Next week in our Bible reading, we will come across Psalm 84. This beautiful Psalm has been the inspiration for many wonderful praise songs, two of which we will feature in this Sunday's worship service. But in my mind, it's not really a Psalm about worship: It's about satisfaction. I have come to believe that the key to satisfaction is not finding the right blend of happy circumstances; it's training ourselves to hunger for the right thing. Read Psalm 84 sometime before Sunday and ask yourself, "What is the Psalmist hungry for? Do I hunger for the same thing?"

Thursday, April 12, 2012

Taming the Volcano

When I was a kid, there was a TV show called The Hulk. The main character was David Banner, just your average mild-mannered guy. Every week, it was the same thing. David Banner would run into some really bad guys. They would beat him up and throw him around. And then Banner got mad. His skin would turn green. His muscles would grow so much, his clothes would literally rip off his body. And suddenly, he was the Hulk! He would go around smashing stuff and throwing people around. Of course, when the Hulk was finally gone, David Banner had to put the pieces back together. Truth be told, we all have a little Hulk in us. We all occasionally lose it. And when that happens, we end up smashing things, doing serious damage. Several years ago, when they made a movie version of The Hulk, the money line was, “Don’t make me angry. You won’t like me when I’m angry.” The Bible says it this way in James 1:19-20, Everyone should be quick to listen, slow to speak and slow to become angry, for man’s anger does not bring about the righteous life that God desires. I have lost my temper countless times in my life, and I can’t think of a single thing I’ve ever done or said while angry that I am proud of today. But I can remember, no matter how hard I try to forget, numerous things I’ve done or said that I wish I could erase from history.

One of the many things I love about the Bible is that it is so honest about its heroes. These are real people, warts and all. Even though David was a man after God’s own heart—and I am using him as my example of living a life of holiness—that doesn’t mean he was perfect. We have already seen that David was occasionally afraid, even depressed. In 1 Samuel 25, we get to see the first real example of David’s dark side. We find that, like so many men of action, David had a fierce anger that almost got the best of him. I have named this sermon “Taming the Volcano” because so many people seem to think that anger is an emotion we cannot control. When something happens that makes us mad, we cannot be held responsible for our actions. Like trying to stop a volcano when it starts erupting, or like trying to turn the Hulk back into David Banner, once that trigger has been pulled, it’s too late. The best you can hope for is that, later on, you can pick up the pieces of whatever it is you are about to destroy. But that’s not Scriptural. Ephesians 4:26 says Be angry, but do not sin. Is that possible? Can David Banner really keep from turning green? Absolutely. In this chapter, David flat out loses it. He is about to do something awful, something he will regret for the rest of his life. Yet, by the grace of God, he gets control of himself. This Sunday, we'll see how it happened, because it shows us how to tame the volcano inside of us, as well.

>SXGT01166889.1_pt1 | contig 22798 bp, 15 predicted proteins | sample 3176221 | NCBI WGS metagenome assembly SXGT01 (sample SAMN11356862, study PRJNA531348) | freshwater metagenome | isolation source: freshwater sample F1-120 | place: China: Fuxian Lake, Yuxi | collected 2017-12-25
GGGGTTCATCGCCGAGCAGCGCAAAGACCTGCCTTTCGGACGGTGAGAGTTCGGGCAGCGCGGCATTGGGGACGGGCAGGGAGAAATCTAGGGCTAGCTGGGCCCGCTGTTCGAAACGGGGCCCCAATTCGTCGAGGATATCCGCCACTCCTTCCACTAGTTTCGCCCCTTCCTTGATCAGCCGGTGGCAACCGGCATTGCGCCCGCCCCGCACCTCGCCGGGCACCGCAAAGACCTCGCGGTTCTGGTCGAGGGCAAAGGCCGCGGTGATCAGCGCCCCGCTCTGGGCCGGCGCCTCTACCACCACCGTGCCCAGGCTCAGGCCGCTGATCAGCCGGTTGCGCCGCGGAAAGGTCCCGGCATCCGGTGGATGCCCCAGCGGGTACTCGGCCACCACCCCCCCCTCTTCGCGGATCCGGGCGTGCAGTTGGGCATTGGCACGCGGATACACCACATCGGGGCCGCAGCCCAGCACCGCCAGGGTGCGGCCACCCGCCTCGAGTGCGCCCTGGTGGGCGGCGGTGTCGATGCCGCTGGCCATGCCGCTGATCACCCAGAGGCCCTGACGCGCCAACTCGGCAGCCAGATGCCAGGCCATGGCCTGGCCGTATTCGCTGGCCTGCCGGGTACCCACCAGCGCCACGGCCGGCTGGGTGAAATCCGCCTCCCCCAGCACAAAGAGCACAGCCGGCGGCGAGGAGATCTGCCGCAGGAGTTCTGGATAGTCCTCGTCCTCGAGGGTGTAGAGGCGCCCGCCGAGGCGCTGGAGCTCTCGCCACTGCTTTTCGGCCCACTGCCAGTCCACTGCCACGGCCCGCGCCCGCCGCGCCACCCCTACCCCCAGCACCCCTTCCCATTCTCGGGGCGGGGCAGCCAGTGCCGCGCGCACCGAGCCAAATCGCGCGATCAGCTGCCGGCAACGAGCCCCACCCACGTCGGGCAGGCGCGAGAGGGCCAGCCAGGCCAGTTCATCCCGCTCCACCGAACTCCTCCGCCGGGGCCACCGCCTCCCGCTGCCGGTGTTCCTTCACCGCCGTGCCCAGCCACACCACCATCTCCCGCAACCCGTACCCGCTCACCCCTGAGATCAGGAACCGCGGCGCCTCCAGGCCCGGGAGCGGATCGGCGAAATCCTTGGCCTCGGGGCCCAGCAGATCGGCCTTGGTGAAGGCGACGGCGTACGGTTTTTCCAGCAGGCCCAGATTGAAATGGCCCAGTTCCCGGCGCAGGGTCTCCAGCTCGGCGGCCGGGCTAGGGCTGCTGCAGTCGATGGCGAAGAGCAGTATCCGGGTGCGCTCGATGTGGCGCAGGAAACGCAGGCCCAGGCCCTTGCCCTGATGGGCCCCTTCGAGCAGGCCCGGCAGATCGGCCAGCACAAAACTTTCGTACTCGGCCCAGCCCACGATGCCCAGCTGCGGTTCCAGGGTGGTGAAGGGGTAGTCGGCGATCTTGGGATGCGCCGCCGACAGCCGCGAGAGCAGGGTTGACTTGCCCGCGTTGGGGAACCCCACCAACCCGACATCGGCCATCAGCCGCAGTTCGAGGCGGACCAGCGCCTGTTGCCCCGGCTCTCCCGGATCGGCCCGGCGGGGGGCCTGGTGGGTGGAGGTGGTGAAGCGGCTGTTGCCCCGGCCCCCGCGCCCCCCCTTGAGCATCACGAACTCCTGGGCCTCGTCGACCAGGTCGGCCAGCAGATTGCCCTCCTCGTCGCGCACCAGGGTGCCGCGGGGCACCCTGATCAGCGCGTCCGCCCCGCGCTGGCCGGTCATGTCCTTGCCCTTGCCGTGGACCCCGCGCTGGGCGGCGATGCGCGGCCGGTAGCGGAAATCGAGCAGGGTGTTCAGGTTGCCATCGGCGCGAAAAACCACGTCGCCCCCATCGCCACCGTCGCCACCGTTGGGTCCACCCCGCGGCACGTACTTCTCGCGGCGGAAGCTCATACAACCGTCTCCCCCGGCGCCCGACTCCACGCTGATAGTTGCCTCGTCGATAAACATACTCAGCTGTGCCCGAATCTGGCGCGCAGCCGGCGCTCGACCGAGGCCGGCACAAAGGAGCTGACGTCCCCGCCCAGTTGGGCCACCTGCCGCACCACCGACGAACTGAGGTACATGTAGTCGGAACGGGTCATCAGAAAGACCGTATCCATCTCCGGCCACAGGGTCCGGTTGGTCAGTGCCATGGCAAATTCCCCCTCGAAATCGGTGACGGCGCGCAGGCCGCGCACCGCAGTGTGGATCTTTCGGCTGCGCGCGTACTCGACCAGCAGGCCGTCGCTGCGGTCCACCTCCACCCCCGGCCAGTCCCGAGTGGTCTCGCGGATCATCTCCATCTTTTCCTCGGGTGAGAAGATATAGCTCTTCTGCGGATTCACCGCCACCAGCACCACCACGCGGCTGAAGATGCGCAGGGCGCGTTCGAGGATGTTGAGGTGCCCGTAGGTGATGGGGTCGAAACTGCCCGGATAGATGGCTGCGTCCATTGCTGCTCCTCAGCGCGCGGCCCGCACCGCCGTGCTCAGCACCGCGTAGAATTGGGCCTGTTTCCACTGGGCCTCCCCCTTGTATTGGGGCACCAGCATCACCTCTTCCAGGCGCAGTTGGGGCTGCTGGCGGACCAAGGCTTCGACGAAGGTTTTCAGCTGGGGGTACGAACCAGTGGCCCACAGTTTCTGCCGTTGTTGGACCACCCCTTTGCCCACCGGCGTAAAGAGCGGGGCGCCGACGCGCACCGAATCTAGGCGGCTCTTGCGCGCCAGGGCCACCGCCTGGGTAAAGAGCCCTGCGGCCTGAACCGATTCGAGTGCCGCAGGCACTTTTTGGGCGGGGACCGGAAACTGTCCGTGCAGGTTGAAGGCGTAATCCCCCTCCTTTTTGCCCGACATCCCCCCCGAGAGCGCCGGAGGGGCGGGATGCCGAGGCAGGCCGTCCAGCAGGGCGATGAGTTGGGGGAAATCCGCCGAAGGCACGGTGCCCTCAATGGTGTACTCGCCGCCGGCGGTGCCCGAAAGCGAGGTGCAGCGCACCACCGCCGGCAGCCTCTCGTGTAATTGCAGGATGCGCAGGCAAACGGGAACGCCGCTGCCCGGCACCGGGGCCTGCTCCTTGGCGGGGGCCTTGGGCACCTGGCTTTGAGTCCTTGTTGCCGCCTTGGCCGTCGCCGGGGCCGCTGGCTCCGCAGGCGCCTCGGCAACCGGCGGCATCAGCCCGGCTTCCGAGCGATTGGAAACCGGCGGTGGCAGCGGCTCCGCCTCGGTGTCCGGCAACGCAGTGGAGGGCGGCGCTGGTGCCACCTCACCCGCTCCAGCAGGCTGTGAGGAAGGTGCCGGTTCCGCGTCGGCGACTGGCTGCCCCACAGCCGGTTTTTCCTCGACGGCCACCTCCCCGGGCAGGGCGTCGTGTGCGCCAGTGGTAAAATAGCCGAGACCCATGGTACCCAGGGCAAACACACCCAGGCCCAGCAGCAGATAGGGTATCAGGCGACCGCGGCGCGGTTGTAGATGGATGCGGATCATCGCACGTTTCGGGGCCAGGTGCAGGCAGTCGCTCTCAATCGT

What God is Doing

This week, I met with four men: Alvin Gipson, pastor of Family of Believers Church, Jair Campos, a church planting consultant from our state convention (BGCT), and Rickie Bradshaw, a church planter from our local association (UBA). As you probably know, we are the sponsoring church for Family of Believers. The four of us meet quarterly to hear how Alvin is doing, help him work through problems, pray for him, and offer support. I hope that you pray regularly for this man of God. Starting a church from scratch sounds difficult in theory, but it's even harder in practice. Alvin is a full-time employee of Harris County. He has a wife and children. And now he has taken on a responsibility that must feel like he has adopted 40 newborns. There have certainly been some bumps in the road. Family of Believers has already had to move their meeting location three times, and they are currently looking for new space. Until we and the BGCT began sponsoring them this past year, most of the funding for ministry came directly from Alvin's pocket.